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Council News Release


FOR IMMEDIATE RELEASE:   
9/20/2010  4:04:00 PM
FOR MORE INFORMATION CONTACT: Dana Robinson Slote, (206) 615-0061

Councilmember Tom Rasmussen

Seattle City Council approves transportation benefit district

2.5 percent commercial parking tax and freight advisory board also finalized

SEATTLE Seattle City Council today approved C.B. 116947 with a 8-0 vote, creating a transportation benefit district (TBD) as authorized by state law.

"We have a large backlog of street, bike and pedestrian maintenance in our transportation and capital infrastructure needs in this City," stated Councilmember Tom Rasmussen, Chair of the transportation committee. "We have a responsibility to the entire region to ensure our transportation needs are met, and people and goods can move easily through our corridor. The TBD provides just such a mechanism to utilize if needed."

The TBD will provide the City with a variety of revenue generating options to fund City transportation needs. The Council also agreed to a TBD advisory committee. The committee will conduct a comprehensive citizen review of Seattle Department of Transportation's (SDOT) finances and project needs before funding recommendations would go to the voters.

Under the TBD, the Council created the mechanism that may enact a $20 vehicle licensing fee; one that may be necessitated by dramatically declining revenues that have hurt the SDOT's ability to keep up with basic maintenance. This fee would not need to go through a voter approval process, but how it might be spent is expected to be considered through the TBD advisory committee.

Commercial Parking Tax:

Today Council also approved C.B. 116936, raising the existing commercial parking tax (CPT) from 10 percent to 12.5 percent. The increased rate will generate about $5 million annually, a significant amount that will help address unfunded costs during 2011 and 2012 on the Alaskan Way Seawall replacement project, the Mercer West project and other related projects. In 2011, the Council will consider placing a ballot measure before voters that would complete the funding package for the Seawall replacement.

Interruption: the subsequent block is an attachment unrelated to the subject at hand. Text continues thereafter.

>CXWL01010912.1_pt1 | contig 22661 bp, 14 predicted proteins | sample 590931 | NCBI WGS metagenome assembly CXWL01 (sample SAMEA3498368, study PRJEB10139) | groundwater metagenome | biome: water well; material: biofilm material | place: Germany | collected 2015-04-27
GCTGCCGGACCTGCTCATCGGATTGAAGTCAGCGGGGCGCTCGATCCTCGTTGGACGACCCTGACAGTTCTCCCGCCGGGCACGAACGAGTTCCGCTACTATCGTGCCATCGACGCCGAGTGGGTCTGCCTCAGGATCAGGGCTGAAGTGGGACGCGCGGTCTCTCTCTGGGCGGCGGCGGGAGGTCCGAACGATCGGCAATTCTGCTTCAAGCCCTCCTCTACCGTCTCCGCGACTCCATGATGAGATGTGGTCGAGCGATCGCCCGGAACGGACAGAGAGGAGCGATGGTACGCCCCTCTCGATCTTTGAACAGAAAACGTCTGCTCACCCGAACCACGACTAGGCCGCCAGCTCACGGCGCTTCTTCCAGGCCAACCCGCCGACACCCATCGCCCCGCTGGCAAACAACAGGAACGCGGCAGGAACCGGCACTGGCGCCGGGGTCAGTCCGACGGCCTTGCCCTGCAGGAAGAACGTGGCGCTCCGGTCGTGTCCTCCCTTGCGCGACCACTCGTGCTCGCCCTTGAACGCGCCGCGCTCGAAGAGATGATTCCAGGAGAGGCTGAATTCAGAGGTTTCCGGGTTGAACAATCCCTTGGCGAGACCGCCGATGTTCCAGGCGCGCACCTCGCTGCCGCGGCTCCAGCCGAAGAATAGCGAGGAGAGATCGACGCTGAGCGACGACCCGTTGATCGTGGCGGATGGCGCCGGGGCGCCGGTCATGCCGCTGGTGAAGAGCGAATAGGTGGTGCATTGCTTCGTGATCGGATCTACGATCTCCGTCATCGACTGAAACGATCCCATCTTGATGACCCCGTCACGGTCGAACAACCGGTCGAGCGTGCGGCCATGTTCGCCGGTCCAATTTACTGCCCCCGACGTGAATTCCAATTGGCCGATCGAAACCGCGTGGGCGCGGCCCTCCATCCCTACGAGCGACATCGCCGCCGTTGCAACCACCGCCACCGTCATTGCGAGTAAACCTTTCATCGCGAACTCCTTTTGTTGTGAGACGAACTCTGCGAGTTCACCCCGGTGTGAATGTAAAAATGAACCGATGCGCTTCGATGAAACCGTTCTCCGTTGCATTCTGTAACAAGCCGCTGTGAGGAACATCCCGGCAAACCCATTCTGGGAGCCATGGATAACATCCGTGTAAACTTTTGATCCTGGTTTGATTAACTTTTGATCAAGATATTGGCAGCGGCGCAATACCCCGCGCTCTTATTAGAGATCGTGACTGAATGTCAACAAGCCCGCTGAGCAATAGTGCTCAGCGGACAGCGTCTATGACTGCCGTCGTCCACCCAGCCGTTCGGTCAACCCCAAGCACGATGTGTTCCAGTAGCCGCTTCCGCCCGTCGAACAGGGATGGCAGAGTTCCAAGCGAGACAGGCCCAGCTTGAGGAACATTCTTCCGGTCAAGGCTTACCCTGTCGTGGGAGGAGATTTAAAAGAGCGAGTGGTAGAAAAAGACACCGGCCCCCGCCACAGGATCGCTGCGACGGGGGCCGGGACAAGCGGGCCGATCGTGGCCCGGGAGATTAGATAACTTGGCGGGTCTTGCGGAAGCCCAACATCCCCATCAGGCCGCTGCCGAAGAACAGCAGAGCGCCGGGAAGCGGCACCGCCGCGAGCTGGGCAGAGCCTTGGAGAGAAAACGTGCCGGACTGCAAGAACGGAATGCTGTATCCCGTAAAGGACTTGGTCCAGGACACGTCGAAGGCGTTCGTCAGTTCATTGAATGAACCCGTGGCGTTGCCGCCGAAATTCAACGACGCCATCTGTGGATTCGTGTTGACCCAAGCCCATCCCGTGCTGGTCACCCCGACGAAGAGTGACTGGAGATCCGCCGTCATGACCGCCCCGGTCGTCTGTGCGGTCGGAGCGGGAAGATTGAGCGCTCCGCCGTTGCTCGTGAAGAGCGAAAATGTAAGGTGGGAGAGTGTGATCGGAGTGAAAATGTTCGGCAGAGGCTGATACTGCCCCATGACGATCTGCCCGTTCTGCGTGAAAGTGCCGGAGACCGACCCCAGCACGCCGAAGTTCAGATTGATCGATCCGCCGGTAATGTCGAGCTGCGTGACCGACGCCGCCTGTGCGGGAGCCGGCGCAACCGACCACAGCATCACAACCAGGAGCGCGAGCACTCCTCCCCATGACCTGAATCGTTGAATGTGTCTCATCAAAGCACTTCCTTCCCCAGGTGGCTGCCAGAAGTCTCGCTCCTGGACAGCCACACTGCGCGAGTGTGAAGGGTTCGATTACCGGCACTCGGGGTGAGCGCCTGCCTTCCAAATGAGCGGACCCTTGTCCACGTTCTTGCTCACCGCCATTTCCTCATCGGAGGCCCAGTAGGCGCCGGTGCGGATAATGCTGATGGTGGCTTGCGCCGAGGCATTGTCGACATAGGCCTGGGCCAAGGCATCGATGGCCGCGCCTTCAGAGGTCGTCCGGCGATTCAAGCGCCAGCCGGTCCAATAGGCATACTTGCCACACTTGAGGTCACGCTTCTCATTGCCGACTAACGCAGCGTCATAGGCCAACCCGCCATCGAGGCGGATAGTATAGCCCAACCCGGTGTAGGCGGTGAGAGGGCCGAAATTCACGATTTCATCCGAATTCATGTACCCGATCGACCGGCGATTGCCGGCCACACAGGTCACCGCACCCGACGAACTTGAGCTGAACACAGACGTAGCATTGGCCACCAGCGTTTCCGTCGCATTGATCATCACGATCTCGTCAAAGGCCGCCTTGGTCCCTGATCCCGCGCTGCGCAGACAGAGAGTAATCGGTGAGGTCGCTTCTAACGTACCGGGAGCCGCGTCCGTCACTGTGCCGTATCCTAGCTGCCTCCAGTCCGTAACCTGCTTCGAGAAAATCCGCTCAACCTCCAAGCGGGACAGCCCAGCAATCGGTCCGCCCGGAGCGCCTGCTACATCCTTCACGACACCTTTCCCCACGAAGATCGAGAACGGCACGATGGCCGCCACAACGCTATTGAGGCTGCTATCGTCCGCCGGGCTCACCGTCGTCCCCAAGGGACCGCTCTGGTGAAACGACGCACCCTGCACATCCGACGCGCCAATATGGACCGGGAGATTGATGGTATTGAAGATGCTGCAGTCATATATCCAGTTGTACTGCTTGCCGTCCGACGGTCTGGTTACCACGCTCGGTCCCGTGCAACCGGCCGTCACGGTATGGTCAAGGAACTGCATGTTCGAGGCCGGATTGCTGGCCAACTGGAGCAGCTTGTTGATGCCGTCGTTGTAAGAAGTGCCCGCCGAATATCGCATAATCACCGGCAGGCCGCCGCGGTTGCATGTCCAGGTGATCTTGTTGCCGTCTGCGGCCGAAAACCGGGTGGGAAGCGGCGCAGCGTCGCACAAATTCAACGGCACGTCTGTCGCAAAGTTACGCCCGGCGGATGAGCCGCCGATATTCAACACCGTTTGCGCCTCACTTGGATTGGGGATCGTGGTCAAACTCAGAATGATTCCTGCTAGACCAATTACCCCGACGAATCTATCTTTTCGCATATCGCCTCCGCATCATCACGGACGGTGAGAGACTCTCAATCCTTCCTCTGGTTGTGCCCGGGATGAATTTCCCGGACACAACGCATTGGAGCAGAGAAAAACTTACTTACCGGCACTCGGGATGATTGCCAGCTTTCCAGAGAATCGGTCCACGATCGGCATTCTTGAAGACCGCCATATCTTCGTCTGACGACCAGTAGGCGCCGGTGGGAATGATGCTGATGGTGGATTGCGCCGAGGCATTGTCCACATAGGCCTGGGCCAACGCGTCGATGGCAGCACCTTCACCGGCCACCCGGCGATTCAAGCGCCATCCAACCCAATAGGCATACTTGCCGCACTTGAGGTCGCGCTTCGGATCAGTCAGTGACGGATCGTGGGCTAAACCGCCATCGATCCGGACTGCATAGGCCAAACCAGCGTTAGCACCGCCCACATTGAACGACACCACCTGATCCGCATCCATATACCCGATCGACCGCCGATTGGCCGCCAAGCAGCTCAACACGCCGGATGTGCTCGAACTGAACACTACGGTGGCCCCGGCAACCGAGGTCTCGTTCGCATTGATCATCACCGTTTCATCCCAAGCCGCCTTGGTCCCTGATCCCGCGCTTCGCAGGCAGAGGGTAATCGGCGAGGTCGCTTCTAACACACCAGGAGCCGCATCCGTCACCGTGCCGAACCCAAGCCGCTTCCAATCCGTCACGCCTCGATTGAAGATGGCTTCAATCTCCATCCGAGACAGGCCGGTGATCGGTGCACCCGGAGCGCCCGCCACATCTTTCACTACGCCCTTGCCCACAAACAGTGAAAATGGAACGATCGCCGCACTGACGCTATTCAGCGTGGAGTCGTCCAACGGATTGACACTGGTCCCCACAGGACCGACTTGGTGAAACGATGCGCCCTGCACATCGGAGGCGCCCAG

The CPT is an existing 10 percent tax that raises approximately $19 million per year to fund transportation infrastructure as part of the "Bridging the Gap" program to restore Seattle's streets and bridges. This additional 2.5 percent increment will support bonds for the approximately $61 million budget for the Seawall and related projects in 2011 and 2012. State law requires that the CPT can only be used to fund transportation projects.

CPT is necessary to keep critical viaduct replacement projects on schedule and on budget while providing some flexibility to delay asking voters for money this year to pay for the seawall. This is a fiscally prudent approach to maintaining major transportation needs while not over-burdening the taxpayers.

Freight Advisory Board:

Through Resolution 31243, sponsored by Councilmember Rasmussen, the Council created a new Freight Advisory Board. This group will focus on preserving and improving mobility and access for the transport of goods and connecting the community.

This board will advise the City on land-based freight transportation facilities projects, policies, modifications, and enhancements. The Board will have the authority to provide input on City policies, plans and projects as they may relate to freight capacity, safety, access and mobility throughout the City, with a particular focus on the City's industrial lands, and the businesses they support.

The Seattle Freight Advisory Board will be composed of 12 members. Six members will be appointed by the Mayor, and five members will be appointed by the City Council; all eleven appointments will be subject to City Council confirmation and two-year terms. A twelfth board member will be designated by the Port of Seattle and will not be subject to the two-year term limitation.

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